Strain Lukovic of Yugoslavia waved his huge fist in the air to emphasize the point. "If the Bulgarians do it in 15 days," he said, "we do it in 10."
Competition? In the Communist bloc? Indeed there is. Along with such other capitalist practices as bonuses, pay incentives and price cutting - all part of an intensive effort by east European countries to earn much-needed hard currency.
So far the effort has been astonishingly successful. Huge state-owned trucking combines already field more than half of all the 6,000 trucks assigned more or less regularly to the Middle East run. As a result, some western European companies have begun to complain about what they see as unfair competition.
That, however, is not the way Strain Lukovic sees it. A large Serbian with graying wavy hair, Lukovic, is acting general director of Transped, Yugoslavia's biggest trucking fleet. He says that Transped's success on the Middle East route is due to Yugoslavia's good relations with the Arab world and to its system of employee incentives.
"As a non-aligned country, Yugoslavia has very good relations with non-aligned countries in the Middle East," says Lukovic. "Yugoslav building firms are doing a lot of work in Iraq, Kuwait and the Emirates. Transportation follows naturally."
"And our drivers," he goes on, "are not paid monthly, they are paid by results. They get a percentage of the profits. The more they earn for the company, the more they earn for themselves."
If Transped truckers work hard, says Lukovic, they can earn up to $800 a month - two and a half times the average Yugoslav salary.
And they do work hard. Drivers travel in pairs. One drives while the other sleeps, so the truck never has to stop. And as maintenance crews and administrative staff also share in the bonus scheme, they insure rapid truck turn-around and tight schedules. "It is very important to the exporter," says Lukovic, "that his goods arrive on time."
At the beginning of the 1970s, Transped was a relatively small domestic concern transporting about 100,000 tons of goods annually. Today, as a result of its aggressive policies, its 250 gun-metal blue articulated rigs and its silver refrigerated trucks carry nearly 800,000 tons of goods a year from Europe to Africa and Asia. Between 70 and 100 of its vehicles are permanently employed on the Middle East run.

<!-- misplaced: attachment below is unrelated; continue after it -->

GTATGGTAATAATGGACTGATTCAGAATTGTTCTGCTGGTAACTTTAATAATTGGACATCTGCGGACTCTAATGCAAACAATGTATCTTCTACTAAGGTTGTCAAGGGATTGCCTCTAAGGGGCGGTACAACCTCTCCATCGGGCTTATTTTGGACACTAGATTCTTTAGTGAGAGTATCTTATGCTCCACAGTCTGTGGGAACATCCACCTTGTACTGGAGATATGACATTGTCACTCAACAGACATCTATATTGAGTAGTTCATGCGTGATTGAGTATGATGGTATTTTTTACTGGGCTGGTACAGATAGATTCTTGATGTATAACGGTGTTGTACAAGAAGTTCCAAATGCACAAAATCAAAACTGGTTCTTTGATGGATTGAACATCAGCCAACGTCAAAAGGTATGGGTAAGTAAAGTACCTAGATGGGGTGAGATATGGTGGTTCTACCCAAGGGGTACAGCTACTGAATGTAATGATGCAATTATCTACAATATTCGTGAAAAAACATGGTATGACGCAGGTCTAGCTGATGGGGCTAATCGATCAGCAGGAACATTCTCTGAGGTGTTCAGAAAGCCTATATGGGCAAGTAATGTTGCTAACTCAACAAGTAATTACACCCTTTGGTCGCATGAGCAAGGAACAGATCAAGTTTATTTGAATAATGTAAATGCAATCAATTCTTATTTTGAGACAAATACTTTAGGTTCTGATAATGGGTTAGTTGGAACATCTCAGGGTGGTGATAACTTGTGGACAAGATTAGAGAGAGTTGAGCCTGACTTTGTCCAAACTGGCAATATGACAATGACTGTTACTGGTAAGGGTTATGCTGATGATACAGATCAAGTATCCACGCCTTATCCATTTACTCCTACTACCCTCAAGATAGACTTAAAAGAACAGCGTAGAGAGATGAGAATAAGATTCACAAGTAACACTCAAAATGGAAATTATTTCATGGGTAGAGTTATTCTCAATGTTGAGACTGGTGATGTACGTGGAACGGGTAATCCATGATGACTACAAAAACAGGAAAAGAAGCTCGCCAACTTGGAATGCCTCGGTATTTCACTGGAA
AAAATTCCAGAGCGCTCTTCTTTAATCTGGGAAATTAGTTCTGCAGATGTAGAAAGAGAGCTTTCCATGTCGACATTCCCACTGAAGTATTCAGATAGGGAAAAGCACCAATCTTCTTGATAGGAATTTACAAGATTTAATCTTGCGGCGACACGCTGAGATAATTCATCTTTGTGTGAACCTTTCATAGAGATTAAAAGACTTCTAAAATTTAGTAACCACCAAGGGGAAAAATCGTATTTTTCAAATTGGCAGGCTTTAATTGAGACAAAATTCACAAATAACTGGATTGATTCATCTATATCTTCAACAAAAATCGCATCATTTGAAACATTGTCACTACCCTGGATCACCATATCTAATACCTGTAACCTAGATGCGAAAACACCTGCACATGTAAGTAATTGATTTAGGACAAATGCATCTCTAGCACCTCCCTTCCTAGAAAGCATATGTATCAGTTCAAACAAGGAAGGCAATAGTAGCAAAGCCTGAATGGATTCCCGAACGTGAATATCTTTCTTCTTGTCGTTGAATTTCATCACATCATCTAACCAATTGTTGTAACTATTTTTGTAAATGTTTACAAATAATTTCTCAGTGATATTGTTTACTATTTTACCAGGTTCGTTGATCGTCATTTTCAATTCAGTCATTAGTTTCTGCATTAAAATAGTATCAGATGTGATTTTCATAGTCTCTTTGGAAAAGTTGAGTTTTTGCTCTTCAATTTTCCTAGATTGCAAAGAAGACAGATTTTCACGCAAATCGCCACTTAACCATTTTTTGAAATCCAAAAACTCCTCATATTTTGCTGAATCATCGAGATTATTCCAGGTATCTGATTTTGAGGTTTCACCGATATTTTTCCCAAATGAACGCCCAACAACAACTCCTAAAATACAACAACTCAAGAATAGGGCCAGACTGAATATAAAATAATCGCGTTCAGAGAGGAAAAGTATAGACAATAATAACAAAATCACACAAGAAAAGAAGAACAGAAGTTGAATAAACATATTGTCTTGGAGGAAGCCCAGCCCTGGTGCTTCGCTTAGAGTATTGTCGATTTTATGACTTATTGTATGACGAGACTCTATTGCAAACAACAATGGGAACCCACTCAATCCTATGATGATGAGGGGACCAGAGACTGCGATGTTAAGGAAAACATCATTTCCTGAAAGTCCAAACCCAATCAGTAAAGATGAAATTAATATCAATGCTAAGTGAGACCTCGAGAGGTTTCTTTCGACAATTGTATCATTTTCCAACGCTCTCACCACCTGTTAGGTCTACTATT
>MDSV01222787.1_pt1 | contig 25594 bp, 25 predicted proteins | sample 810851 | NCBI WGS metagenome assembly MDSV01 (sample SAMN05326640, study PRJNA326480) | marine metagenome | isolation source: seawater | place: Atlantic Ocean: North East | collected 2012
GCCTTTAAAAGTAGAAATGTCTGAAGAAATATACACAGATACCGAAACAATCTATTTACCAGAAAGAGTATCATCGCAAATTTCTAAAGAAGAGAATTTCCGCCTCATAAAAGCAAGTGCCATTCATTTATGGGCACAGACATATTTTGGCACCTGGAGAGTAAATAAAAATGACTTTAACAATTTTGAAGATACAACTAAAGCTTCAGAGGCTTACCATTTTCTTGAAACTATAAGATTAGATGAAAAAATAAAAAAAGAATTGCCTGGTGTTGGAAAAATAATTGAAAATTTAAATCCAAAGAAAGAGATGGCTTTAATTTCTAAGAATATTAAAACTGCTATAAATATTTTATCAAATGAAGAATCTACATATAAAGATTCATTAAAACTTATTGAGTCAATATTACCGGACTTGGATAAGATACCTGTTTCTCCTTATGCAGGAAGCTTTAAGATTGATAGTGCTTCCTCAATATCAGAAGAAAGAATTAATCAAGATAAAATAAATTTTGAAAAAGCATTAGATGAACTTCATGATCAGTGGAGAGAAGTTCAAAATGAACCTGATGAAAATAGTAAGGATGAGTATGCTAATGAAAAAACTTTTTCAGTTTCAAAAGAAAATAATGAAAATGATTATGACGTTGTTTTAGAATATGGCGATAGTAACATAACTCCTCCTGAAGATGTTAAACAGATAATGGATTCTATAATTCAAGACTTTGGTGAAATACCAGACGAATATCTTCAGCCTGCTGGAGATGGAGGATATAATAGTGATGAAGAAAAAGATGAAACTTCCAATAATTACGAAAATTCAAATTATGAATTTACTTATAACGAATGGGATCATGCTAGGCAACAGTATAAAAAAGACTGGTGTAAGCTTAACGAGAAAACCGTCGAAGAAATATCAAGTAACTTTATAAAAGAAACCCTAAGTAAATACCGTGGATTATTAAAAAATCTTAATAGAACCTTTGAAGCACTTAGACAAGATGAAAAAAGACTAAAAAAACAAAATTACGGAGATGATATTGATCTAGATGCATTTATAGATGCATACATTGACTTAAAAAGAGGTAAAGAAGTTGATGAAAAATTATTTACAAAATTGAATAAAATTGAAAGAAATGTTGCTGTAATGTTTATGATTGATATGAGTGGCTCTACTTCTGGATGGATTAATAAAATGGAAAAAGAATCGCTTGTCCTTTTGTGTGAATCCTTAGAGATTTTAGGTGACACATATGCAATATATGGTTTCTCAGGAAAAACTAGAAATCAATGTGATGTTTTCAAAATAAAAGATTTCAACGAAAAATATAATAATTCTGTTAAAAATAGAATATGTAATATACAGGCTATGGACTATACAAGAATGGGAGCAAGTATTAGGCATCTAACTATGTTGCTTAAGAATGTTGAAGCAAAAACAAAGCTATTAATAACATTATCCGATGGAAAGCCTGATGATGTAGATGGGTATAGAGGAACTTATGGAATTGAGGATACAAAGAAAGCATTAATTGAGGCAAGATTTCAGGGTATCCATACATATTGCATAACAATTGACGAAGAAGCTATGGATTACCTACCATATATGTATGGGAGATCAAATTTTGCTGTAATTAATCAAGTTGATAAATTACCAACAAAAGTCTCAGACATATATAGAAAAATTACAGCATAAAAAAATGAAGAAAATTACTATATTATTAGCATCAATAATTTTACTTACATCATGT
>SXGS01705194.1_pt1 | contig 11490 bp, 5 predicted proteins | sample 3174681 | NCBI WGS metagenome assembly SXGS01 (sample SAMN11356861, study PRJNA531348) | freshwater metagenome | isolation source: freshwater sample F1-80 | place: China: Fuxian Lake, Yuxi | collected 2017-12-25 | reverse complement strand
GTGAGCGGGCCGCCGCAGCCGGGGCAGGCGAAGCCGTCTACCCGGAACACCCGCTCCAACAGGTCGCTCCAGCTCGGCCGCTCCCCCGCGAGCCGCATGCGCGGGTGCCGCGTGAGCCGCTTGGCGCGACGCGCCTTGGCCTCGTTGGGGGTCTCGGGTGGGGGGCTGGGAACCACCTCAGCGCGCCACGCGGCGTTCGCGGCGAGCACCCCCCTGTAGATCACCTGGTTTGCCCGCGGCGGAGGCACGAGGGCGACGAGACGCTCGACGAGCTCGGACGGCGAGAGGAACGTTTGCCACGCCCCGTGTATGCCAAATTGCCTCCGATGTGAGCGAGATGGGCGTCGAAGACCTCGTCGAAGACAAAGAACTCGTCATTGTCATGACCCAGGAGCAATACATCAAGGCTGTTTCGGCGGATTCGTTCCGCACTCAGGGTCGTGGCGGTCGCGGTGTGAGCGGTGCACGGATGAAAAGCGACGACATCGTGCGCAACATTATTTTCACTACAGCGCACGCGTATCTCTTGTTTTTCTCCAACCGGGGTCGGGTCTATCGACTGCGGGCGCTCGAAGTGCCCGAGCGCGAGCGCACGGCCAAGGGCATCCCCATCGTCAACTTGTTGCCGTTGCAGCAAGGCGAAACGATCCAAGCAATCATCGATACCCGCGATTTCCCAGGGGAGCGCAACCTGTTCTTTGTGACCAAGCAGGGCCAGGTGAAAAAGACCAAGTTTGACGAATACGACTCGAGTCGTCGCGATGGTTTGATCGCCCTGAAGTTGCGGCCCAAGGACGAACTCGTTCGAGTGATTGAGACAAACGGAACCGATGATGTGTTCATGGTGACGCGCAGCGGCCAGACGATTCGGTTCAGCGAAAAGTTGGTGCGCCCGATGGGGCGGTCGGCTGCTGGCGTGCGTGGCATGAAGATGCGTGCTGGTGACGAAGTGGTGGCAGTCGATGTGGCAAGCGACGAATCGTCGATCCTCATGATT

Transped, furthermore, has twice won Yugoslavia's coveted "May First Prize," an industrial honor for rapid development, exceptional business results and considerable foreign-currency savings. Last year the company earned nearly $9 million in foreign exchange.
When Lukovic, 47, joined the company as a junior executive in 1956, Transped had only 400 employees. Today, it has 1,800, a growth that Lukovic atrributes to the Middle East trucking boom.
"There has been a tremendous increase in Middle East business in the past five years," says Lukovic. "And we expect it to continue on at least the same level for five years to come." He also expects that Transped will have a good share of that business. To cope with the increased tonnage, Transped is planning a joint trucking venture with Iraq and by 1980 hopes to be handling about l.7 million tons of cargo a year and earning over $10 million in hard currency annually.
Transped, moreover, is just one of the east European trucking combines that are thinking big. In Austria, recently, some small trucking firms were approached by middlemen with takeover offers. The owners thought the offers came from a large conglomerate - but as it turned out, the "conglomerate" was actually Hungary.